Having multiple versions of GCC
A lot of time I read in some packages that they need to be compiled with some version of GCC, MAKE, etc. How does somebody keep multiple versions of GCC, MAKE and so on its computer? What has to be done when changing GCC version? Making new symbolic links to /bin folder that points to different GCC version? Not to mention all other tools like linker, archiver, nm, readelf, etc. Is there some easy way to do this?
That goes the same for using different version of libstdc++, etc. What is the easiest way of keeping multiple versions of some library on the computer and easily changing between them.
As a developer I'm coming from windows world so I'm having a lot of difficulties with this stuff.
Both Fedora and Ubuntu package multiple gcc's for you. Just install the packages with either yum or synaptic. They will install one gcc as gcc3.4 and one as gcc4.1. Then its up to the distro which is symlinked to 'gcc'. 3.4 and 4.1 are the two versions you'll really need.
And you won't need to fuss about with manually symlinking anything. You just set the environment variable CC to whichever you want to use. From a terminal, that may look like
Regarding linkers, archivers and the lot: you just keep one version. One set of binutils can serve all your various compilers. Software isn't fussy about what binutils is used, so no need for concurrent versions there.
And libraries - package manager again. It handles most all of the details of keeping them separate. If you needed two versions of a library as a developer, you would know it and you would know how to handle it. It varies on a case-by-case basis, but if you aren't sure if you need different versions, you don't. You mention libstdc++, you are aware that, like binutils, one can serve multiple compilers? Now if you wish to test differing implementations of libstdc++ that's a different story, but if you just want multiple compilers there's no need for multiple libstdc++.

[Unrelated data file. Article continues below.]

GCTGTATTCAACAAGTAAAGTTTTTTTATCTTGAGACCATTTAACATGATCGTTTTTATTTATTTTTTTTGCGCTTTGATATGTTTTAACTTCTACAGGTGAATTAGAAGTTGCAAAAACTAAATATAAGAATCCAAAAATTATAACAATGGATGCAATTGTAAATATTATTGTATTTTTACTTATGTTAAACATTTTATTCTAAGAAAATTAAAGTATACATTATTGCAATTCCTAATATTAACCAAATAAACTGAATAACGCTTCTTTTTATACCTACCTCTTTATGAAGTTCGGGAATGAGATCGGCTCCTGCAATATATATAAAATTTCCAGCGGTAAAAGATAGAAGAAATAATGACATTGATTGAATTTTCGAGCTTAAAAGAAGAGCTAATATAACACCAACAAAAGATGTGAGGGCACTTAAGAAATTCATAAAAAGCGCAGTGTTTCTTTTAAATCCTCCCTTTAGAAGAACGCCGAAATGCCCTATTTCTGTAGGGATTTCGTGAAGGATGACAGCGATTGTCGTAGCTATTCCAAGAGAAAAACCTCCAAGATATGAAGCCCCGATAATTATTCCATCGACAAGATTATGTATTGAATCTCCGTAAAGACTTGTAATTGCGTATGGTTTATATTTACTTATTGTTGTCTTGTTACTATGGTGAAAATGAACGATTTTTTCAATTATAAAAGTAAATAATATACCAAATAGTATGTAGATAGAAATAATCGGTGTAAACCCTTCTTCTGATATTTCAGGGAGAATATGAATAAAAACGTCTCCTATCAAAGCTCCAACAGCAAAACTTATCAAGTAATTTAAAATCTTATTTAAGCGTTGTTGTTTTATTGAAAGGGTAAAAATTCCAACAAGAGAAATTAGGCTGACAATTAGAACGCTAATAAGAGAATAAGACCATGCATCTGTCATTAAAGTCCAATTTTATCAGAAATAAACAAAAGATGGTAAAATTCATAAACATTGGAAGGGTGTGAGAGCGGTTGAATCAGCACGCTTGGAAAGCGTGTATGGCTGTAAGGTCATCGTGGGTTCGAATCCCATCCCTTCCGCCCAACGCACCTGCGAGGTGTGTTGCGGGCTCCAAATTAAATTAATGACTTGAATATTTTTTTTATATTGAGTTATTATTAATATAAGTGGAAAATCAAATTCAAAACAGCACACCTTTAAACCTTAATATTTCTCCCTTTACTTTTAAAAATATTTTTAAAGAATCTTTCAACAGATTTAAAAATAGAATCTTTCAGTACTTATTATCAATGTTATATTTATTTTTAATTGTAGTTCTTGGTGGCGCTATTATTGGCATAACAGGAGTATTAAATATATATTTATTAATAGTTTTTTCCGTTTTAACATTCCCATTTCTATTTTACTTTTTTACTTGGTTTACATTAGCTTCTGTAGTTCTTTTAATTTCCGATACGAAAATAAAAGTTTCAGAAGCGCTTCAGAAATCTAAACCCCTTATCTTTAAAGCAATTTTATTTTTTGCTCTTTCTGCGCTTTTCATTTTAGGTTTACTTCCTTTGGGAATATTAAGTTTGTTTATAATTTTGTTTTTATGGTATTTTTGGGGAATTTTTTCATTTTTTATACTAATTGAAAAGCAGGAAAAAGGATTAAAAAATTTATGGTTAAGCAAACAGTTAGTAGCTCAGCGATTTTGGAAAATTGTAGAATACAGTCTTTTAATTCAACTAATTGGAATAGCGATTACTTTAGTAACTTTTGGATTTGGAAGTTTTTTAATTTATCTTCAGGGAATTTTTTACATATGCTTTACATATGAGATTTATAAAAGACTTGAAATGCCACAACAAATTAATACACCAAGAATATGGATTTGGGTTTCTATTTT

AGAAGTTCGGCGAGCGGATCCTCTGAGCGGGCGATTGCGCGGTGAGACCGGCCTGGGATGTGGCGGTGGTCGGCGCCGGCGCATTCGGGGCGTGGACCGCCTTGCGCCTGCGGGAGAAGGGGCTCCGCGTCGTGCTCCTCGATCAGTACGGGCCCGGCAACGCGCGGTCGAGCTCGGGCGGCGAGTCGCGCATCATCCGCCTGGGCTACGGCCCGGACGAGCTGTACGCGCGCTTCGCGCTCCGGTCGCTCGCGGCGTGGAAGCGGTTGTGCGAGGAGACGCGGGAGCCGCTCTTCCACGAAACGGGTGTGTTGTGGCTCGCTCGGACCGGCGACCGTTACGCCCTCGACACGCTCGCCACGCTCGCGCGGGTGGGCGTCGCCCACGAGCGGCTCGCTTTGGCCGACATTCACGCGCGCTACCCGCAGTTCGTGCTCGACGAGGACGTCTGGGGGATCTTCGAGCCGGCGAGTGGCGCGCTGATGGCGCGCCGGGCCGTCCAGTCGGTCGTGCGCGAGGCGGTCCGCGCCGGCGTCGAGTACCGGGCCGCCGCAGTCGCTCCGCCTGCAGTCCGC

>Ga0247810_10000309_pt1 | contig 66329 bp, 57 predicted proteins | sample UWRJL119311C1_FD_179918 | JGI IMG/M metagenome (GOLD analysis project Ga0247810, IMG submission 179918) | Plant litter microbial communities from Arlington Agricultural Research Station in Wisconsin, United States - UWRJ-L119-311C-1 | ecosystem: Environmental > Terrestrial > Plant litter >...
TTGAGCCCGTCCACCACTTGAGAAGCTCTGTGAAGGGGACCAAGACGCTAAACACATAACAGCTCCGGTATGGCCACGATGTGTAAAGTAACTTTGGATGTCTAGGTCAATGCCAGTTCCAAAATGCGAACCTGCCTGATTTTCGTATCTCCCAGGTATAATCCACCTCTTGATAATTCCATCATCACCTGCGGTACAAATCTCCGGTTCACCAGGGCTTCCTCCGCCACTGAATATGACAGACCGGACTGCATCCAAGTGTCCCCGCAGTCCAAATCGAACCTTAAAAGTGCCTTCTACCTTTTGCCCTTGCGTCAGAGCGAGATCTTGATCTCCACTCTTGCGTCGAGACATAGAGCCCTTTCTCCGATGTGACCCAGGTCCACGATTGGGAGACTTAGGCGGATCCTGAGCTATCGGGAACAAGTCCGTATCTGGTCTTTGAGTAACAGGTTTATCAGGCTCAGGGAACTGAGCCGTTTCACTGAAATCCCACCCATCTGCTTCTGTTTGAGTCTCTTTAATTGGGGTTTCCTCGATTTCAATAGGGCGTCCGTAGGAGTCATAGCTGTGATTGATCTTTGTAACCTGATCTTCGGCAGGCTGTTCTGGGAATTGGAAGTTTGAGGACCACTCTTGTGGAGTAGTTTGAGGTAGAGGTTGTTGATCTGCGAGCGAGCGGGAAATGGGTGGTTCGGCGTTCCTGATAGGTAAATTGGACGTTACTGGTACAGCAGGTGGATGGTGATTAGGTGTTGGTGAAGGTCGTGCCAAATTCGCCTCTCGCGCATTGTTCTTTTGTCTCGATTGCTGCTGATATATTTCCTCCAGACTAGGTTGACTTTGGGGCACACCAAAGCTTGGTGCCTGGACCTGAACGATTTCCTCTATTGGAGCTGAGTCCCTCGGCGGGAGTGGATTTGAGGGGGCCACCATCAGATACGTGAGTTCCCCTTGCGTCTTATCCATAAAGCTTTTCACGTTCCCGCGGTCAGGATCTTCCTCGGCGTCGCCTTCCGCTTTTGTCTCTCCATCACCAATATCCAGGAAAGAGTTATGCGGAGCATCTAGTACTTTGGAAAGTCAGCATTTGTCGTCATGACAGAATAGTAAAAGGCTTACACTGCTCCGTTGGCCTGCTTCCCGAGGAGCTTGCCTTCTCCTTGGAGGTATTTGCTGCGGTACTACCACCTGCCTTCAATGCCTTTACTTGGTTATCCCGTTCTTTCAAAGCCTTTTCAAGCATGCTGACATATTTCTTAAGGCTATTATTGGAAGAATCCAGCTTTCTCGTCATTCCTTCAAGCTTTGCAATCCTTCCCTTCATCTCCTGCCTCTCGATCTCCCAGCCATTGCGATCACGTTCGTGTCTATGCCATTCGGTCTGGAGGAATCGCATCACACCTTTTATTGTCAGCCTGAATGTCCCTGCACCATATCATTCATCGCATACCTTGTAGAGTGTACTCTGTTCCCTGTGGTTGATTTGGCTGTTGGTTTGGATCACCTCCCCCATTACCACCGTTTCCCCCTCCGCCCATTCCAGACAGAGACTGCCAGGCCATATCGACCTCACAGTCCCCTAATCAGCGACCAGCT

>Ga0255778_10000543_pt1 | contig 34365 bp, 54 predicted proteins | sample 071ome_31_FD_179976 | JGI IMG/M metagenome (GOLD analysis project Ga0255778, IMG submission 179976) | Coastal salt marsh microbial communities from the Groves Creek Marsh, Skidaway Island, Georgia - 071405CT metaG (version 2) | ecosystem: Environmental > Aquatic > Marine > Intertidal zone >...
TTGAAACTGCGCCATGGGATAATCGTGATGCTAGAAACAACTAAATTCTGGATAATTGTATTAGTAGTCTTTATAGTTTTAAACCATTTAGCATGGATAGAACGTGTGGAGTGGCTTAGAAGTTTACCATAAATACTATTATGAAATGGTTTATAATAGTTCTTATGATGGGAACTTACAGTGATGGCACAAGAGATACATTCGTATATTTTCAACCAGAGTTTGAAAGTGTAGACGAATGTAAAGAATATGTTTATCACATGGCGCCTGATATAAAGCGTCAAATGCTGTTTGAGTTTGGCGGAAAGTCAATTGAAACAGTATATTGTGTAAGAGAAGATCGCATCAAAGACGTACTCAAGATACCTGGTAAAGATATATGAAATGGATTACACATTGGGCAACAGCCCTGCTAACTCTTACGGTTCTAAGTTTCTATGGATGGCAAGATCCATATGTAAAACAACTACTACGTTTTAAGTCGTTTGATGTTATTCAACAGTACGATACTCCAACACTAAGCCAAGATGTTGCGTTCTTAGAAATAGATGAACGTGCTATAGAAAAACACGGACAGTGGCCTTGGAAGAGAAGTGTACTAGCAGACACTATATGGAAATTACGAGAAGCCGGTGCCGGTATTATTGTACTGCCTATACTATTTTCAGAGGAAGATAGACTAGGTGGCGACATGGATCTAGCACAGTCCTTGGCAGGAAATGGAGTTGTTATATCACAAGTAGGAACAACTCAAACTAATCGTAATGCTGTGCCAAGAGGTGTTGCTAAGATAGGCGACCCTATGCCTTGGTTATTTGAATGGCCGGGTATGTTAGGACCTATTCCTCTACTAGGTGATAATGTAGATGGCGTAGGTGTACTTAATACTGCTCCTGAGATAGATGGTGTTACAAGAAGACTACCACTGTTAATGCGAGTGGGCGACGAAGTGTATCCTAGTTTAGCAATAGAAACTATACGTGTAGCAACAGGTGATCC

I didn't know that it doesn't matter which binutils you use. So it doesn't matter what is the version of nm or ld linker? What about archives and libraries that were cross compiled? They can be linked with any linker? They can be read with any elfread?
Doesn't libstdc++ come with C++ compiler? It doesn't have to be the same version?
Well, you mentioned cross compiling here - remember that cross compiling is a whole different beast. If you are always compiling for the same architecture, then the binutils are fine, but I've never (sucessfully) cross-compiled, so I don't know if there are any issues there. I'm unsure if the libstdc++ is bundled with the compiler, it's been a while since I installed one, but if it is bundled then package management will handle all that for you anyways.
So cross compiling is compiling a package for a MIPS processor on my x86 machine, not compiling one package with gcc 3.4 and one with gcc 4.1. If you want to do the first, that's a fair bit harder. If you want to do the second, it's a breeze.
I keep up to five different compiler on my machine. The best way to handle it is to configure and install each one into its' own subdirectory of (usually) /usr, /opt or /usr/local. Then create a wrapper for each one which sets up the path to that compiler and LD_LIBRARY_PATh to those libs. This is more dependable than using binaries with a prefix or suffix on the name,
You can have a look at how I do it by looking at my build script for gcc-3.4.6 here:
The wrapper is the GCC346 file which gets placed into the normal path and made executable.
To use the compiler you just call the wrapper with whatever commands:
I have alos used this method for keeping multiple versions of automake. The eaxmple gcc346 above also has a version of cmake setup to use that compiler.
You don't always need to set the LD_LIBRARY_PATH (for C programs), but for C++ progs you may need to -depending on which version. But the libstdc++ libs should be installed in the normal locations for the binary programs that need them.
I have gcc-2.95.3, 3.2.3, 3.3.6, 3.4.6, 4.1.2, mingw32-gcc-3.4.5 all at once.
Having a separate version of binutils is usually not necessary, unles you are compiling binaries which are not binary-compatible with what's running on your system.
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